Liberals and Democrats are today aghast at Republican schemes to rewrite voting rules to strengthen their position in the Electoral College. Republicans are suggesting that states switch from winner-take-all to a district-by-district allocation of electoral votes.
Jonathan Chait fumes in New York magazine:
"That a party would even contemplate such a blatant scheme to rig the rules so that it might win elections, when any remotely fair standard dictates it ought to lose, boggles the mind. "
Appalling. Wherever did Republicans get such an idea?
In the November 2004 United States election, one of the issues up for a vote in the state ofColorado was known as Amendment 36. It was a ballot initiative for an amendment to the state constitution. It would have changed the way in which the state apportioned its electoral votes. Rather than assigning all 9 of the state's electors to the candidate with a plurality of popular votes, under the amendment, Colorado would have assigned presidential electors proportionally to the statewide vote count, which would be a unique system (Nebraska and Maine assign electoral votes based on vote totals within each congressional district). The amendment did not pass. …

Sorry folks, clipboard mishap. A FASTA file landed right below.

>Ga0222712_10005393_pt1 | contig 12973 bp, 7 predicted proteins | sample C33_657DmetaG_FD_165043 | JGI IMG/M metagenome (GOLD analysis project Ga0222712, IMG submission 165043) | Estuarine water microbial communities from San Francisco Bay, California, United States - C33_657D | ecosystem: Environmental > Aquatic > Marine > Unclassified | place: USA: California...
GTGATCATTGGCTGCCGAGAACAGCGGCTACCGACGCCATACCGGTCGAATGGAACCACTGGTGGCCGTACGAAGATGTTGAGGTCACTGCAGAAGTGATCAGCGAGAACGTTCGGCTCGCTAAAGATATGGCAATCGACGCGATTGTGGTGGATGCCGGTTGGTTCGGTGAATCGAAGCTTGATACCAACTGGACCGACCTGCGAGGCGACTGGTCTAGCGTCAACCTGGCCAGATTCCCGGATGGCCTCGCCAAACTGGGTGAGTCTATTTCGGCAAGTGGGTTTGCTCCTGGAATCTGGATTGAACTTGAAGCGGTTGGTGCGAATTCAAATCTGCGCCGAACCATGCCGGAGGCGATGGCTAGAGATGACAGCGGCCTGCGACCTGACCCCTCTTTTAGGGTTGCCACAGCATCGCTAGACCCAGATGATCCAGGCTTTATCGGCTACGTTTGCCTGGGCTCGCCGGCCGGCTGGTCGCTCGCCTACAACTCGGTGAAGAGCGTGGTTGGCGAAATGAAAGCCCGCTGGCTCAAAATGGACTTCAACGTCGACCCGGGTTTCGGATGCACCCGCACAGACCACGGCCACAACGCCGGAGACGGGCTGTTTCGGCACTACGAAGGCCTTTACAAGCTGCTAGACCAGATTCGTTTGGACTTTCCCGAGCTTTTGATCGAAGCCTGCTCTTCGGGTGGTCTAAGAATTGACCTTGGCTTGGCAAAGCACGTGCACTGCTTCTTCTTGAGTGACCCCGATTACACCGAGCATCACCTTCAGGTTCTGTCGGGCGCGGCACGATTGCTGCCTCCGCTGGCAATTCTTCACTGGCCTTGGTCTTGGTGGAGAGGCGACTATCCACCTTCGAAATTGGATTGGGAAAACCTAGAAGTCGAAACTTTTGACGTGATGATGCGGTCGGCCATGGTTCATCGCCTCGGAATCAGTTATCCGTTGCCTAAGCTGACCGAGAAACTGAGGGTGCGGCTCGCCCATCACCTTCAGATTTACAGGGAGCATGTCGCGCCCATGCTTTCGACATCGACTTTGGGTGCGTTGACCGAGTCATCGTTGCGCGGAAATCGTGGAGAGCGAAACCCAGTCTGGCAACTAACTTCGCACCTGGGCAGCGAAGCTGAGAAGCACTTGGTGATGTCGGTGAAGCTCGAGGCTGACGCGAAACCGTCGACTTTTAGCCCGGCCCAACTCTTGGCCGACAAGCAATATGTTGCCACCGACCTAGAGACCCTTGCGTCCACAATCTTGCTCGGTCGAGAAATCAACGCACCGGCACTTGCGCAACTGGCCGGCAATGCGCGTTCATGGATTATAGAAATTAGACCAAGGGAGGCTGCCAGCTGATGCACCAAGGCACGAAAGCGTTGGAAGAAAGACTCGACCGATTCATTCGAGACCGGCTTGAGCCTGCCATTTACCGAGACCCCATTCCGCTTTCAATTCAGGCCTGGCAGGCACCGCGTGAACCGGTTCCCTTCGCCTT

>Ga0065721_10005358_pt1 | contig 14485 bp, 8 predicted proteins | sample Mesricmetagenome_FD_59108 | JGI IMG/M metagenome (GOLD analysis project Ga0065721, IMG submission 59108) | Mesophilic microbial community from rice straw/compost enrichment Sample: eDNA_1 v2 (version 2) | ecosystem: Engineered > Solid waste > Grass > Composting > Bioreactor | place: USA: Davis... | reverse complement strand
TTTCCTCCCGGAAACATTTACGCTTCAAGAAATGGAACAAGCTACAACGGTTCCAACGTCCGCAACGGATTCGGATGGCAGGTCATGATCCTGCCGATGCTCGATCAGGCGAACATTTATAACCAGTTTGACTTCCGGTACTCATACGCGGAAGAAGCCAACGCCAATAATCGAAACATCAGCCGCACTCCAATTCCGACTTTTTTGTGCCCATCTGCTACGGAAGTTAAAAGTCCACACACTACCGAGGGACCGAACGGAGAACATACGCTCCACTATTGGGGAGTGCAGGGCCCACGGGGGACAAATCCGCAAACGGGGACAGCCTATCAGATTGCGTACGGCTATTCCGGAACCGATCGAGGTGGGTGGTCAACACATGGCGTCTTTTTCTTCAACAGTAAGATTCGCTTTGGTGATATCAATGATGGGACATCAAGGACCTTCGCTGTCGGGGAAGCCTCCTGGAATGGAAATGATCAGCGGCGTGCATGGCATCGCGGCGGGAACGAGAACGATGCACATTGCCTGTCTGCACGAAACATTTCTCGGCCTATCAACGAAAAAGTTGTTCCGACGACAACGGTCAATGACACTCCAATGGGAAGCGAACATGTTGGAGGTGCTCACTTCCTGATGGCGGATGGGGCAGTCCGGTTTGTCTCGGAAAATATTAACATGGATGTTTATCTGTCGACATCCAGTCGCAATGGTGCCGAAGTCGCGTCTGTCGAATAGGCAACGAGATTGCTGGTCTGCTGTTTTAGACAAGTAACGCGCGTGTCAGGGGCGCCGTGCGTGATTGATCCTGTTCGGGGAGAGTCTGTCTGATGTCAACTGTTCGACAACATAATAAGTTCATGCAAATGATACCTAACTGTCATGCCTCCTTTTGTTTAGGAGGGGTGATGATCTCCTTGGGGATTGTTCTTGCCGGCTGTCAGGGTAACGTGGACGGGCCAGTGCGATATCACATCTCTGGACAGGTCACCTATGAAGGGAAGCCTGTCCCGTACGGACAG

The amendment is deeply intertwined with the 2004 presidential election, in which Republican George W. Bush ran against Democrat John Kerry.
As Colorado was expected to lean towards Bush, the passage of this amendment (generally favored by Democrats and opposed by Republicans), could have taken some electoral votes from Bush and assigned them to Kerry. Had such an apportionment been in place in 2000, Al Gore would have won the electoral college vote and become president.
However, as November 2004 neared, Colorado began to look increasingly like a swing state in which it was possible that Kerry would win. Many Democrats who had pushed for Amendment 36 therefore began to have second thoughts and withdrew their advocacy for and support of the amendment.
Moral : when it comes to setting the rules of the game, there are no angels.